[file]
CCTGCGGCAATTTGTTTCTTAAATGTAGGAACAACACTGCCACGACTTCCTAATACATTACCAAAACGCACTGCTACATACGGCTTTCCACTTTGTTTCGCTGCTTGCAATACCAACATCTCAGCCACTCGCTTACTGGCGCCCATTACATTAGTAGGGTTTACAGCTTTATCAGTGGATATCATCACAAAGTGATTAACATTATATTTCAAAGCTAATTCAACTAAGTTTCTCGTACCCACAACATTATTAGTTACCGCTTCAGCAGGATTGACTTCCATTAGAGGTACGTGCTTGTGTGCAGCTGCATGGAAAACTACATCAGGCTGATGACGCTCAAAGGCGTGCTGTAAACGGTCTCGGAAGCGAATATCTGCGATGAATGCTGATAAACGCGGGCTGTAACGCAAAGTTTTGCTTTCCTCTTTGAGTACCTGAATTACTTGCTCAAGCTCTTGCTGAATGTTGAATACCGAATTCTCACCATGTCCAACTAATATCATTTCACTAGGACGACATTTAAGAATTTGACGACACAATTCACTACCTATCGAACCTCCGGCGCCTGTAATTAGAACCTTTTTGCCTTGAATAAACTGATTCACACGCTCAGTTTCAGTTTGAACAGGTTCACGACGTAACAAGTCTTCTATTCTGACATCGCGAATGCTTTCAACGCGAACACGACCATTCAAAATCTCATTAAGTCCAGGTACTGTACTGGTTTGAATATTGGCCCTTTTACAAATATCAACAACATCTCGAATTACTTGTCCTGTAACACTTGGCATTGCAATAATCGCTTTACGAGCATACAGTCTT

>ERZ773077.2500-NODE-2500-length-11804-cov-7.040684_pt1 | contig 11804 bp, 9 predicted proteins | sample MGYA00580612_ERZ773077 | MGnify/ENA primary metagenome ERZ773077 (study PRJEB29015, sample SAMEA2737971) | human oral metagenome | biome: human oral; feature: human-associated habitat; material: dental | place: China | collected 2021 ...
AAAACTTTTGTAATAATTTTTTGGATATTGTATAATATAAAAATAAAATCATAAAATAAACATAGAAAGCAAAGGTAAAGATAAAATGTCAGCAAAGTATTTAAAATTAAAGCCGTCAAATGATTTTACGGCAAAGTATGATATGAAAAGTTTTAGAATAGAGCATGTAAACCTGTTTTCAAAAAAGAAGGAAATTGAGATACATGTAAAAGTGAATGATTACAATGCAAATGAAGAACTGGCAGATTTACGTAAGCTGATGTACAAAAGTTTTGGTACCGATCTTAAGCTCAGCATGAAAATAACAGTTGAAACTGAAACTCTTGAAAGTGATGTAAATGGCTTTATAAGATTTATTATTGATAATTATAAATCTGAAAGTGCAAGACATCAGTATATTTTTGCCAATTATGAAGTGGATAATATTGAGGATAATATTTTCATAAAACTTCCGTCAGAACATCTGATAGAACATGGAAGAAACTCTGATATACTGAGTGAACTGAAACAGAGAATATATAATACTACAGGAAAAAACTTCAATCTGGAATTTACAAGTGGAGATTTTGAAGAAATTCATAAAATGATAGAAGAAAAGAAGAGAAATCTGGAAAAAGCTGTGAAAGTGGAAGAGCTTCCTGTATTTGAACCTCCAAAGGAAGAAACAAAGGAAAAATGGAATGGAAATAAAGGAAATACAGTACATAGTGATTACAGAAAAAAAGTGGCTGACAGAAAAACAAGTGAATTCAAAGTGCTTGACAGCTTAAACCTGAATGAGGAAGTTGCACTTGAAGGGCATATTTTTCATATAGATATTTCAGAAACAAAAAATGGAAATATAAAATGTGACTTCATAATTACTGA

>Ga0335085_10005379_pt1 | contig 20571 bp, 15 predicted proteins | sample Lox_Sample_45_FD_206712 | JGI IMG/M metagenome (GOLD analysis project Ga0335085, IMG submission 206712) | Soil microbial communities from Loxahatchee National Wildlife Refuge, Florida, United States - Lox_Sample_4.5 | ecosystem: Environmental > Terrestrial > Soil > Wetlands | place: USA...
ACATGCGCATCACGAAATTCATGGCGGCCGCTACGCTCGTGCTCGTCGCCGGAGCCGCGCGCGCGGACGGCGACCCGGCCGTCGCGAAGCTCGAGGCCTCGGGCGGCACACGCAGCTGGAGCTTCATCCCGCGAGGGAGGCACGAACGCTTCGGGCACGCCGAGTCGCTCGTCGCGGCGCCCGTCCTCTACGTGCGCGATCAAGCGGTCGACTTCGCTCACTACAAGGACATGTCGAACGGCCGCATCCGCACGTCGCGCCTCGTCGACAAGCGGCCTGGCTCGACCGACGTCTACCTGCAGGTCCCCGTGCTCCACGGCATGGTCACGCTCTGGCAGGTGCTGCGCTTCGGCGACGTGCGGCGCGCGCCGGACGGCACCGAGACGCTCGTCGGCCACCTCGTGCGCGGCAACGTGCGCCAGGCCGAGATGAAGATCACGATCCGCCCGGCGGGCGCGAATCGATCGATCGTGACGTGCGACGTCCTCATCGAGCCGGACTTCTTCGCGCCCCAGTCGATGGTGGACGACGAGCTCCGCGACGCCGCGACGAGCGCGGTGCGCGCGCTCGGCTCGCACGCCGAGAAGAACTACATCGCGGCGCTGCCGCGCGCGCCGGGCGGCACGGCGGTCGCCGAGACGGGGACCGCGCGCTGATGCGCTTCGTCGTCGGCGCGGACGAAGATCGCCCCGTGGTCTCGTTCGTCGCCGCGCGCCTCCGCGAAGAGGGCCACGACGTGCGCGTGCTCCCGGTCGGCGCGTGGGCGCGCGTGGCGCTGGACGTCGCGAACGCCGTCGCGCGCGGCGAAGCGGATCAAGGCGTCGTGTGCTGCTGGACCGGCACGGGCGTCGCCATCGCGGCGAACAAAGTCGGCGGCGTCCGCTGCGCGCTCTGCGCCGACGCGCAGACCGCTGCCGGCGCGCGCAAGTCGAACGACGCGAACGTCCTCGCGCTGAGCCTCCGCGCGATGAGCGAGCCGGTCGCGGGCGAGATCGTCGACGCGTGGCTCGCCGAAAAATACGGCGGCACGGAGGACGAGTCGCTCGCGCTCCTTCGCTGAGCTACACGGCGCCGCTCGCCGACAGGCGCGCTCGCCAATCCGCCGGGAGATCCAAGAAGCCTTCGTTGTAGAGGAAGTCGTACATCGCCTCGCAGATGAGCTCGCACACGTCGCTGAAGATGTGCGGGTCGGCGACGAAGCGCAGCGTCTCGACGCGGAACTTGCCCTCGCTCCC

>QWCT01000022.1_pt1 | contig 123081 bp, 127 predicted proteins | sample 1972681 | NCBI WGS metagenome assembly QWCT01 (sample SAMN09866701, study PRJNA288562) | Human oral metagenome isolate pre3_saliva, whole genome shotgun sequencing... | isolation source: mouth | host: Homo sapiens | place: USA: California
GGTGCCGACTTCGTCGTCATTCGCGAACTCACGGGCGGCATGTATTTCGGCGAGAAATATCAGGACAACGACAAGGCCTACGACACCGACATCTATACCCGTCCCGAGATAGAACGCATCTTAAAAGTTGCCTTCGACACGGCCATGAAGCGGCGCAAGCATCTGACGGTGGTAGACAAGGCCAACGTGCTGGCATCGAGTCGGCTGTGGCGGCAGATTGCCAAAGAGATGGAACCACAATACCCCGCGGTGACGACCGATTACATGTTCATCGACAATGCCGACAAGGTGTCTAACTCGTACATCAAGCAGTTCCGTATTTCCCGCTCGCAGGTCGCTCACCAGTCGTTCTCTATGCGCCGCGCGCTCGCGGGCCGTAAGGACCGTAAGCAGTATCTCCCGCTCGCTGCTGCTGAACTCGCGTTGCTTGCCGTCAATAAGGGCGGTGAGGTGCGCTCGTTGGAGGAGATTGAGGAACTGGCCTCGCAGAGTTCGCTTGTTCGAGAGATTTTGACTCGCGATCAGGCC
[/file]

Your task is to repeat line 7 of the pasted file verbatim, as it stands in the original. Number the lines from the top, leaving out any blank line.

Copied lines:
GGTGCCGACTTCGTCGTCATTCGCGAACTCACGGGCGGCATGTATTTCGGCGAGAAATATCAGGACAACGACAAGGCCTACGACACCGACATCTATACCCGTCCCGAGATAGAACGCATCTTAAAAGTTGCCTTCGACACGGCCATGAAGCGGCGCAAGCATCTGACGGTGGTAGACAAGGCCAACGTGCTGGCATCGAGTCGGCTGTGGCGGCAGATTGCCAAAGAGATGGAACCACAATACCCCGCGGTGACGACCGATTACATGTTCATCGACAATGCCGACAAGGTGTCTAACTCGTACATCAAGCAGTTCCGTATTTCCCGCTCGCAGGTCGCTCACCAGTCGTTCTCTATGCGCCGCGCGCTCGCGGGCCGTAAGGACCGTAAGCAGTATCTCCCGCTCGCTGCTGCTGAACTCGCGTTGCTTGCCGTCAATAAGGGCGGTGAGGTGCGCTCGTTGGAGGAGATTGAGGAACTGGCCTCGCAGAGTTCGCTTGTTCGAGAGATTTTGACTCGCGATCAGGCC